Recovery efforts in Fukushima face a complex range of daunting challenges, which are perhaps most evident in the multiple communities that have now been displaced for more than three years by the nuclear accident following the March 2011 disasters. Effective and informed decision-making will be of crucial importance for long-term recovery, together with enhanced communication efforts to include all stakeholders. These and other topics were discussed during a panel session at the July 2014 International Forum for Sustainable Asia and the Pacific (ISAP2014), organised by the FGC project and the FAIRDO project of IGES. The session was developed by Ana Mosneaga, lead researcher of the FGC team, and Totoki Yoshiaki of IGES.
The session promoted the exchange of views and findings between the FGC and FAIRDO projects, and drew on inputs from a range of stakeholders active in relevant academic disciplines as well as the recovery process in Fukushima. The primary objective throughout the session was to draw lessons from, as well as for, the displaced communities of Fukushima.
A number of key messages emerged over the course of the panel presentations and subsequent discussions with the audience:
- Nuclear disasters carry wide-reaching economic, social and environmental consequences.Such disasters differ from natural disasters due to, among other things, the uncertainty of when evacuees can return home, and how they can resume their livelihoods. Due to such specificities, nuclear disasters tend to deepen the divisions among and within affected families and communities.
- Recovering from nuclear disasters requires striking a balance between often divergent opinions and perspectives. Creating mechanisms for consensus-building such as local roundtables comprising a representative group of different stakeholders, involving residents of the affected areas, public authorities and experts, as well as providing platforms for sharing information is important for improving stakeholder communication and promoting informed decision-making.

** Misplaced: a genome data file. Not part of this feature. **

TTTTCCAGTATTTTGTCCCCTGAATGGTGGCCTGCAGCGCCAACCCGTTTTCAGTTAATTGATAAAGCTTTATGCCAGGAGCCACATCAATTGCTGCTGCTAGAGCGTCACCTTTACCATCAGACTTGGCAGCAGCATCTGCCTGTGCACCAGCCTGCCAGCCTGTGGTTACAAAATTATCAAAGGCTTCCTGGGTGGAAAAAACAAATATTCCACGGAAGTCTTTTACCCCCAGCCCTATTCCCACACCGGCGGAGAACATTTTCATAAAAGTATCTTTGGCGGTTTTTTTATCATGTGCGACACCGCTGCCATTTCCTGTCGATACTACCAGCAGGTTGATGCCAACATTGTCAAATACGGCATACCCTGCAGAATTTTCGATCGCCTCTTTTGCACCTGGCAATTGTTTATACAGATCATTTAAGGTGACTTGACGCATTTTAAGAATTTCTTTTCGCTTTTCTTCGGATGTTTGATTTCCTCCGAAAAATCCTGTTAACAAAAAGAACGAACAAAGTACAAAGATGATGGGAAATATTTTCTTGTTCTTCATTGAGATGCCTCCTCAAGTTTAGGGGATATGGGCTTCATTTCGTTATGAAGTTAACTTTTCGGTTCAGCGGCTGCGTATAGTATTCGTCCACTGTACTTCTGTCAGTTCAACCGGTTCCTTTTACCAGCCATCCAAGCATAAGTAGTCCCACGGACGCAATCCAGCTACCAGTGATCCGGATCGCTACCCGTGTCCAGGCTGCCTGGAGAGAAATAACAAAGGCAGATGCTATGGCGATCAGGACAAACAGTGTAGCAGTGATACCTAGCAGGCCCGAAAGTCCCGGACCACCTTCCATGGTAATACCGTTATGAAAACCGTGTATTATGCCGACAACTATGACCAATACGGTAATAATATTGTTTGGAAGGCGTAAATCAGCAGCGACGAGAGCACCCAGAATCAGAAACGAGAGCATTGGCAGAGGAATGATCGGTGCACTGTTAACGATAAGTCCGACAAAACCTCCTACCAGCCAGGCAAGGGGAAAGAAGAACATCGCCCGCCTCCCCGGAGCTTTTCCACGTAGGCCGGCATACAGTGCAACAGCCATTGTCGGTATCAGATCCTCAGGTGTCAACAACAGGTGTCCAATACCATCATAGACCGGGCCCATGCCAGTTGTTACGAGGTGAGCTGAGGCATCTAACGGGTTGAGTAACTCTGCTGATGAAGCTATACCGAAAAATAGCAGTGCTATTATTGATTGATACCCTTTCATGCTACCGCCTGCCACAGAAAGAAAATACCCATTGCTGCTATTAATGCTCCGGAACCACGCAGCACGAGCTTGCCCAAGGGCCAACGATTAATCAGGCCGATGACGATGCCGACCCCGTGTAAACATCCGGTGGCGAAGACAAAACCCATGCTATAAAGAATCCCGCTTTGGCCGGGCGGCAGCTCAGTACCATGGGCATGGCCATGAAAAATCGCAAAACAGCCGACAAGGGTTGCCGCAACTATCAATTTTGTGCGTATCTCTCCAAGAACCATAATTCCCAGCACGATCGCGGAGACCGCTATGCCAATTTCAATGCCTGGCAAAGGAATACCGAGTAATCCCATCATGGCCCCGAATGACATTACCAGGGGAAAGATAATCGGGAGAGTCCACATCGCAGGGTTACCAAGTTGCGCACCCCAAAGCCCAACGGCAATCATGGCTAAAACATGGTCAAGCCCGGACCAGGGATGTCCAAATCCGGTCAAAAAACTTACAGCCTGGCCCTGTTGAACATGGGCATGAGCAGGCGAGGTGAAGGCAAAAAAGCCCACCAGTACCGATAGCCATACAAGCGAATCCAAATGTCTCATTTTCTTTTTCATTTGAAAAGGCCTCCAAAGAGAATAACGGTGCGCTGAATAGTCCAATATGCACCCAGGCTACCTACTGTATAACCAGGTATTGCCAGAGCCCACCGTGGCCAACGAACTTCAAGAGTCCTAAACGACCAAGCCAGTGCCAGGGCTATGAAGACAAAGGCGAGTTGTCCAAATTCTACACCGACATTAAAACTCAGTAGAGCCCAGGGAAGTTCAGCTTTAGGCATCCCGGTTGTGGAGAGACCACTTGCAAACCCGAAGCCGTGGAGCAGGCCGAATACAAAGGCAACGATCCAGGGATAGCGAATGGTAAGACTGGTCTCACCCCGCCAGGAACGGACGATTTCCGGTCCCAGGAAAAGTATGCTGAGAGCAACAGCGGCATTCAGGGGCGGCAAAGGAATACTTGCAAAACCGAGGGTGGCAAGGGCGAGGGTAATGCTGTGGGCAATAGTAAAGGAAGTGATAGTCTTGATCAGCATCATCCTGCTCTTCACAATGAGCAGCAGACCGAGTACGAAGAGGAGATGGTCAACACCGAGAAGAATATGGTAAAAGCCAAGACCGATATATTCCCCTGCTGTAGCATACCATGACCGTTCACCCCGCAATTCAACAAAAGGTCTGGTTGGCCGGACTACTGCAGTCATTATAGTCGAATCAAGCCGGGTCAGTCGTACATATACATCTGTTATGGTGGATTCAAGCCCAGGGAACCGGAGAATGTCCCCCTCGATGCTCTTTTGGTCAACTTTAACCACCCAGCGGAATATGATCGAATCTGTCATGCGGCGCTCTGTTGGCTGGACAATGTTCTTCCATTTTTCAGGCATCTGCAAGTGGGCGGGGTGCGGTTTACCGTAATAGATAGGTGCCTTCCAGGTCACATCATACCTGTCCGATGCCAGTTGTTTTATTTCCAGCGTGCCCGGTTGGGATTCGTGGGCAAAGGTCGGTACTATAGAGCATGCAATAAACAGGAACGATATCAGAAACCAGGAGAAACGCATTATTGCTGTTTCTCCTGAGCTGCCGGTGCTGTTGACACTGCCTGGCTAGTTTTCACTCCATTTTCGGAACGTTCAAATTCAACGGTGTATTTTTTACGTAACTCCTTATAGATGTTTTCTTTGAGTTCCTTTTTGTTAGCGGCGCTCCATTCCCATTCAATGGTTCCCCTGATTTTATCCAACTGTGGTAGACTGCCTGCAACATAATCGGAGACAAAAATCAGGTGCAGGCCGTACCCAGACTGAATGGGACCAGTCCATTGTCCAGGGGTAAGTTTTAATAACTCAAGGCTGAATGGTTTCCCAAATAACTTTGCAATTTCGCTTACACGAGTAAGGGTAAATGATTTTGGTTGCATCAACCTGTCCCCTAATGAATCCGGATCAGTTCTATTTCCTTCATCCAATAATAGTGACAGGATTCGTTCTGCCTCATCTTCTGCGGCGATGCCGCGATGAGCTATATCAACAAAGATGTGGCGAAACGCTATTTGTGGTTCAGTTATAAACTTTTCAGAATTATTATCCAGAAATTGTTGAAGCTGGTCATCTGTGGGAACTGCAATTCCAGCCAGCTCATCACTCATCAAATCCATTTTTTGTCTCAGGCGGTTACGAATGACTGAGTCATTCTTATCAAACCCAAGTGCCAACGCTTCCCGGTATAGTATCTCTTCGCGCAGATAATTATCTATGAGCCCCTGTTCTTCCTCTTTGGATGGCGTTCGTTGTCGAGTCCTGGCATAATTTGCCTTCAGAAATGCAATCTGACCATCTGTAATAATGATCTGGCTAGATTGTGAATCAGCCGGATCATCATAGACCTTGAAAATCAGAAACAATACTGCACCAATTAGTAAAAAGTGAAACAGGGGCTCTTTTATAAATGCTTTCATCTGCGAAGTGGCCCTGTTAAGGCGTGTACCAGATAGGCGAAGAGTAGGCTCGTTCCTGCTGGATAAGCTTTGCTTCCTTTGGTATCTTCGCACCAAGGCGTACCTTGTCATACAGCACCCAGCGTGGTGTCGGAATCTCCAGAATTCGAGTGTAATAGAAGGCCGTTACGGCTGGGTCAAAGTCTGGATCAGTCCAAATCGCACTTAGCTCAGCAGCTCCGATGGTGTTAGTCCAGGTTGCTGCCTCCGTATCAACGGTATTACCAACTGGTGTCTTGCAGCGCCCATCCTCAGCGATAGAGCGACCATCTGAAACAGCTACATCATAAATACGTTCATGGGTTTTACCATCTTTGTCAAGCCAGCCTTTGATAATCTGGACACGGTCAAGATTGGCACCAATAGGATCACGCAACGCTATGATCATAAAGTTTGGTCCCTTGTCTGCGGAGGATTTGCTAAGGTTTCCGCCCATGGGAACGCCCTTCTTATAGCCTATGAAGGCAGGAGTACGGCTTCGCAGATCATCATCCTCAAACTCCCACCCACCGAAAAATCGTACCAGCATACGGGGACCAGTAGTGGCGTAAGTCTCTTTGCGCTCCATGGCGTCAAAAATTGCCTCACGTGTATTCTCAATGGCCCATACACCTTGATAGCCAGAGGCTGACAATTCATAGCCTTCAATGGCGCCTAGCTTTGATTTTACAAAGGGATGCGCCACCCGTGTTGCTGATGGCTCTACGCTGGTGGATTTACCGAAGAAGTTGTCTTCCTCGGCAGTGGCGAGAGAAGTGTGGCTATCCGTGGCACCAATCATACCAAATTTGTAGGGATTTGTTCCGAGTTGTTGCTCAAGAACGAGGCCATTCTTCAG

- Learning lessons from Fukushima and transferring these to future generations is a matter of shared responsibility of all stakeholders involved in the recovery process. Technical investigation of the nuclear accident has been performed, but greater focus needs to be placed on improving nuclear emergency responses and evacuation procedures based on the lessons learned following the accident. At the same time, improving the general public’s knowledge about radiation issues should be part of disaster preparedness strategies. Likewise, good practices and success stories from recovery efforts in Fukushima need to be shared with the public in Japan and the rest of the world.
- Experiencing nuclear emergencies and recovering from them also entails mental health challenges. Timely and adequate provision of information is essential for addressing these challenges.
The panel of speakers who delivered presentations and responded to questions from the audience was comprised of Mr. Norio Kanno (Mayor, Iitate Village, Fukushima Prefecture), Dr. Naoya Sekiya (Project Associate Professor, Center for Integrated Disaster Information Research, The University of Tokyo), Dr. Hiroshi Suzuki (Senior Fellow, IGES;Professor Emeritus, Fukushima University; Chair, Fukushima Prefecture Reconstruction Committee) and Dr. Atsuro Tsutsumi (Research Fellow, United Nations University International Institute for Global Health).
A detailed report of the presentations and subsequent discussion is now available in both English and Japanese.